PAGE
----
Our office is full of mountain bike enthusiasts who are all too happy to watch the last patches of snow melt off the trails. Right about now, they’re as giddy as we see them all year, thanks in large part to the weekly staff rides that started up a few weeks ago. We asked the staff-ride ringleader, fat-tire fanatic Tony Wilhelms what tools he carries to keep himself out of a pickle. Here they are. Don’t leave the trailhead without them:
Hydration Equipped Backpack: Osprey Zealot
When you’re two-wheeling downhill over rocks and ruts, a pack that bounces around or throws off your balance can be a crash waiting to happen. Osprey’s Zealot is designed specifically for mountain bikers; it has a slim design that keeps it centered and close to your body. As you’d expect, it includes a hydration reservoir and has separate sleeve with a drainage spout in case the bladder gets punctured or springs a leak. Pockets galore, sure, but it’s the placement not the quantity that won Tony over. A small pouch on the shoulder strap, for example, is a good place for him to stash and easily reach his energy snacks without missing a pedal stroke. And the piece de resistance? A magnetic interface between the drinking tube and the shoulder strap that keeps the tube from flapping in your face or out of reach. Conclusion: The Osprey design team spends plenty of time on the single track and knows what riders want.
We saw the new Osprey Zealot and Syncro cycling packs at Interbike, both of which have a few bike-friendly features and are worth checking out. The new Escapist joins the 2012 lineup as the all-day pack with massive volume.
It shares the helmet attachment and short/tall size options and gets internal organizer pockets for bike specific tools and a blinky attachment loop with reflective strips all around. Straps are a breathable stretch mesh with wrap around waist belt with side pockets on the larger Escapist 30 (above, left). The main compartment has a large opening for cramming things in and a small slash/stash pocket on the top. The reservoir, which features their solid frame around it to keep the shape and help support the pack, uses a separate top loading insert slot. Various adjustment and compression straps help keep everything where it should be, and a ventilated back panel should help keep you cool and dry. And an integrated rain cover helps keep the pack dry. Two sizes, a 20 and 30 are available, both in the gray and blue colors shown.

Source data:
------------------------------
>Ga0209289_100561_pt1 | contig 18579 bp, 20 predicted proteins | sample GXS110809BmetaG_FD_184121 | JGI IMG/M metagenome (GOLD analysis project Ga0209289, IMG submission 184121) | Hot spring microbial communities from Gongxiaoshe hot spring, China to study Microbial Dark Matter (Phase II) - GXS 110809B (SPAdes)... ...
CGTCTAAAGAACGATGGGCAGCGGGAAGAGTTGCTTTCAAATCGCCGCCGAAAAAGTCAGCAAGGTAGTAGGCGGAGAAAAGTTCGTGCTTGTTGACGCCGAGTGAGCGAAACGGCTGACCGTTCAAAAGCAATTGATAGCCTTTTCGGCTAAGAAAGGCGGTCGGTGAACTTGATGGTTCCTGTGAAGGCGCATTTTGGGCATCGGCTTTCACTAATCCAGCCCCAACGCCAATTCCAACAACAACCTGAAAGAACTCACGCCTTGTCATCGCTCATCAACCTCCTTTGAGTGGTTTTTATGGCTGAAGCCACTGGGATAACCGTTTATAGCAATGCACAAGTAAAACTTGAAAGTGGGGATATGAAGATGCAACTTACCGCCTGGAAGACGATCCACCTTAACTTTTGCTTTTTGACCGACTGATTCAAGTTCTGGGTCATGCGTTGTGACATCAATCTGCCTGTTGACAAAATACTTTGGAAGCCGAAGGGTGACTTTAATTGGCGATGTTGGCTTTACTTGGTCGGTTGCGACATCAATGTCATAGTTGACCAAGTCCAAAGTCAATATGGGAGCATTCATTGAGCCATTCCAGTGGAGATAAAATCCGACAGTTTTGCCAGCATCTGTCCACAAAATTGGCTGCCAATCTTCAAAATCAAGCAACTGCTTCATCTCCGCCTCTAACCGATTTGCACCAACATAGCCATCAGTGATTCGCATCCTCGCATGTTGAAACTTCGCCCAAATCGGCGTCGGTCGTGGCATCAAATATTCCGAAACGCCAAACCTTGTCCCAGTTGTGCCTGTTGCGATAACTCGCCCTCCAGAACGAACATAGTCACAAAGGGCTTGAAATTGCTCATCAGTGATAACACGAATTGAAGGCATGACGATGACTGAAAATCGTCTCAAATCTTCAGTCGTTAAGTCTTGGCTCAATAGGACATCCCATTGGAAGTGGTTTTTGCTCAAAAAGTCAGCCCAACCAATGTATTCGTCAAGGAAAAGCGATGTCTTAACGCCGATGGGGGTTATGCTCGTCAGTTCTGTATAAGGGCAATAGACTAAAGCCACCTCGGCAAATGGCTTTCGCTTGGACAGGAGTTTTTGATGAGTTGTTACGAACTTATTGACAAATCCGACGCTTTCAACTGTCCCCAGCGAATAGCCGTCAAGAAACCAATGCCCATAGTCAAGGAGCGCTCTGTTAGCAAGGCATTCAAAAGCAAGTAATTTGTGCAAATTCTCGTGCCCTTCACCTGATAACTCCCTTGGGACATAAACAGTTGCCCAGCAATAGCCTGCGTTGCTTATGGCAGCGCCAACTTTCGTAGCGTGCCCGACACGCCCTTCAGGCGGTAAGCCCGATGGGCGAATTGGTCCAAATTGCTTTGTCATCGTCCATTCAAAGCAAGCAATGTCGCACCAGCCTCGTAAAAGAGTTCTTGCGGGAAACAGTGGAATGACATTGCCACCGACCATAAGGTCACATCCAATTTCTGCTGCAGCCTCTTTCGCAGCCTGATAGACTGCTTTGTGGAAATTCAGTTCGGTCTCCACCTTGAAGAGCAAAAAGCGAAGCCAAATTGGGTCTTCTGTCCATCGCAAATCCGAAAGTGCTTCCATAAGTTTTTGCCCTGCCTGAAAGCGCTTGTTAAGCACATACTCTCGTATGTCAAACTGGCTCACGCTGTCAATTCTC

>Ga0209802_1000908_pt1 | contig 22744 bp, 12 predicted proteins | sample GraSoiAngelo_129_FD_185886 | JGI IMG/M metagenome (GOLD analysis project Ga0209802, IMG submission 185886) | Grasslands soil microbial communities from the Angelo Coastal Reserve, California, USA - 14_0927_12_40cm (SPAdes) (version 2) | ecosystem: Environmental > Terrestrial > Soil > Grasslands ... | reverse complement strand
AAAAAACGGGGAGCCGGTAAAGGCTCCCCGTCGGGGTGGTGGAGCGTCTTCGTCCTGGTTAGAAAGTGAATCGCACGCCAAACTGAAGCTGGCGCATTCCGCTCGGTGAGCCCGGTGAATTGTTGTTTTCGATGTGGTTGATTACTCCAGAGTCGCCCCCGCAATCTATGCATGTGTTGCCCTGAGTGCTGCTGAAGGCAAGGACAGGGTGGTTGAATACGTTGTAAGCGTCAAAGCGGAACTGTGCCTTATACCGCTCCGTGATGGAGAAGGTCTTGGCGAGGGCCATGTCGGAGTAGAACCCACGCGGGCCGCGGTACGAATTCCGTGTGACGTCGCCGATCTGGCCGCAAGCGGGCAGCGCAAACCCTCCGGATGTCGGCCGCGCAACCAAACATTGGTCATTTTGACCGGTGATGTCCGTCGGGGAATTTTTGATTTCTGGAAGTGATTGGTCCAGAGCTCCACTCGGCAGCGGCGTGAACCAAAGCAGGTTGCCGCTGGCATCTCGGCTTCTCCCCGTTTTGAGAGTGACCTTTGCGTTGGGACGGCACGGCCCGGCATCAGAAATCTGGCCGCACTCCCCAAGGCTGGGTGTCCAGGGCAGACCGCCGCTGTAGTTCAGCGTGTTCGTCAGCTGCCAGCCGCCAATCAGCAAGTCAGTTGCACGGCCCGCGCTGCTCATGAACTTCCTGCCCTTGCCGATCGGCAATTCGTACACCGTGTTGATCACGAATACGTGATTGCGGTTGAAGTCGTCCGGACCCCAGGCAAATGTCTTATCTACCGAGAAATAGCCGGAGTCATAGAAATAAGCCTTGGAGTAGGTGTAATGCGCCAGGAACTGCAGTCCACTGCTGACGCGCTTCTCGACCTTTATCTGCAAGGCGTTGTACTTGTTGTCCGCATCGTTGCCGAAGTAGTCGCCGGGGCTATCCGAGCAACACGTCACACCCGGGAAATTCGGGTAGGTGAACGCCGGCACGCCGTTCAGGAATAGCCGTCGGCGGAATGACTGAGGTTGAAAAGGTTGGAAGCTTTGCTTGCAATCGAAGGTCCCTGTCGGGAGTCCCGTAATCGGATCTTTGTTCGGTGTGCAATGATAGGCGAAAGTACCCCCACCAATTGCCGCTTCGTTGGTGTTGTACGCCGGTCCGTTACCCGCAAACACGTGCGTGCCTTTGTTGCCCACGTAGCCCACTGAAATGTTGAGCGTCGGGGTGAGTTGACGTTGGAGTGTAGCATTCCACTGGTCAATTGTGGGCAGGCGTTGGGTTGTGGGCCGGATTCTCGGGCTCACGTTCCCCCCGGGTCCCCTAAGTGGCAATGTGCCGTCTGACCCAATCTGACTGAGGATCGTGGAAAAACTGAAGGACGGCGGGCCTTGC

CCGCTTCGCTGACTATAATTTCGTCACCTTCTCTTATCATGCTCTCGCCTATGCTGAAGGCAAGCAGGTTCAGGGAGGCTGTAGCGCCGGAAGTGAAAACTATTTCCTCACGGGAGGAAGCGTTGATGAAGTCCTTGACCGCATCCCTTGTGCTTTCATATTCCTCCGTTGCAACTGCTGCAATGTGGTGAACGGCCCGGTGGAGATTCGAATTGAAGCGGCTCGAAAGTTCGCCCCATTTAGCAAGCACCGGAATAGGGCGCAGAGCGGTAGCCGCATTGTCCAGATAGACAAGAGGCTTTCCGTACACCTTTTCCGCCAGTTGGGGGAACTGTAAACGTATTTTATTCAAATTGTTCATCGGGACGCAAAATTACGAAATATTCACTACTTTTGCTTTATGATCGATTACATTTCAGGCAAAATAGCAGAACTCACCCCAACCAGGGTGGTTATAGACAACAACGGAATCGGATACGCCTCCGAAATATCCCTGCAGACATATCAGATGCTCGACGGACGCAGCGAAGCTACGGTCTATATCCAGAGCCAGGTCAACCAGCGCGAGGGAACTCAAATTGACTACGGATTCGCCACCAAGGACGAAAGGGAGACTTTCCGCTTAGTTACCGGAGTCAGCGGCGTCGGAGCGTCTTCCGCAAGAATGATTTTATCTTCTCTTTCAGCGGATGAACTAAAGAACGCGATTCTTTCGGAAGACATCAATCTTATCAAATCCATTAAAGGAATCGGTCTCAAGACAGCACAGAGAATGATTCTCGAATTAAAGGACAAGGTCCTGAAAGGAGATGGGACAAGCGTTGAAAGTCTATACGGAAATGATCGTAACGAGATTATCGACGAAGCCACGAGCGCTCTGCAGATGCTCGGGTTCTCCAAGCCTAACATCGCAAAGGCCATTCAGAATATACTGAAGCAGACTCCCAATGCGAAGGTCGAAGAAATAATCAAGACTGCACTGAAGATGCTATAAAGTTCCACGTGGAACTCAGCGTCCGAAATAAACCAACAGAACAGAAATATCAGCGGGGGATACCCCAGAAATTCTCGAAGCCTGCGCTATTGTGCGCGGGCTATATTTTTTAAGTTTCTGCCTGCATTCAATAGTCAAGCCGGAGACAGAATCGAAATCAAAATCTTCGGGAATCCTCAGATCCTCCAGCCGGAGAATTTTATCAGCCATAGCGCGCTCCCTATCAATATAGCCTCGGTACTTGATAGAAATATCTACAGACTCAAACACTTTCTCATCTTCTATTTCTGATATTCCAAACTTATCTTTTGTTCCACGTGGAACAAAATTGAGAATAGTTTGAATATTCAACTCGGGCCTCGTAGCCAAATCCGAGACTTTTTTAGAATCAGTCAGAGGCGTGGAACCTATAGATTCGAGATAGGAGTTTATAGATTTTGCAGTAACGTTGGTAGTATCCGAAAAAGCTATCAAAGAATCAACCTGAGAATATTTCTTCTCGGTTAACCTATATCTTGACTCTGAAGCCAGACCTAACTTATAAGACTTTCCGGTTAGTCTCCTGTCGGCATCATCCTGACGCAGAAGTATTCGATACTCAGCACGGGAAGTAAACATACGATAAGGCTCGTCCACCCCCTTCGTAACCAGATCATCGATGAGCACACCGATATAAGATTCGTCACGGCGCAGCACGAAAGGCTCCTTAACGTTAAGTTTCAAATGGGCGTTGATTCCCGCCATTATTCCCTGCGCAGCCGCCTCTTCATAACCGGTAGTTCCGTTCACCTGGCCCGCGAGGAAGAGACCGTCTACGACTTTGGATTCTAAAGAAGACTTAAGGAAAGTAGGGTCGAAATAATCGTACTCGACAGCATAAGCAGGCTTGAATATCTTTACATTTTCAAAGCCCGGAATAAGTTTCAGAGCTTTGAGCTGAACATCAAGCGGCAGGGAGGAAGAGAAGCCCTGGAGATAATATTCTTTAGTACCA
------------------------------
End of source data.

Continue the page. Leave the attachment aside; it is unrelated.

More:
Osprey has long been known in the outdoor industry as one of the premiere backpack manufacturers in the world. But at the 2012 Outdoor Retailer Winter Market in Salt Lake City, they revealed that they’re now about more than just outdoor recreation, unveiling a new line of travel bags, luggage, totes and child carriers. However, packs are their mainstay, and new bags for biking and hiking were also showed off on the convention center floor.
Osprey Packs, Inc. is expanding their successful line of cycling packs for Spring 2012 with the addition of two new series: Zealot and Syncro.
Cycling/Hiking: Combining advanced materials and their AirspeedTM suspension, the Syncro is streamlined hydration packs designed for cyclists and hikers who value lightweight and ventilation.
Hydration Specific/All Mountain: Mountain bikers who love the descent need a hydration pack that can hold all their gear. The Zealot series carries armor, tools and full-face helmets securely and comfortably.
We like Osprey’s packs and here are three new packs. The middle on, the Zealot comes in a couple of sizes and is a full clamshell freeride pack. The full-round zip gives you access to your gear without having to undo all your pads from the outside of the pack. It also has a super-neat integral tool roll.
After the successful introduction of its trail-oriented Raptor hydration packs, Osprey developed the larger Zealot for all-mountain rippers and freeriders. The pack comes in either 10-liter or 16-liter sizes, in two torso lengths. The Zealot has space for a full-face helmet and sleeves for armor. A clamshell design allows access to the large main pocket, but the pack’s trickest feature may be the roll-up tool pouch that zips into an easily accessible pocket under the pack.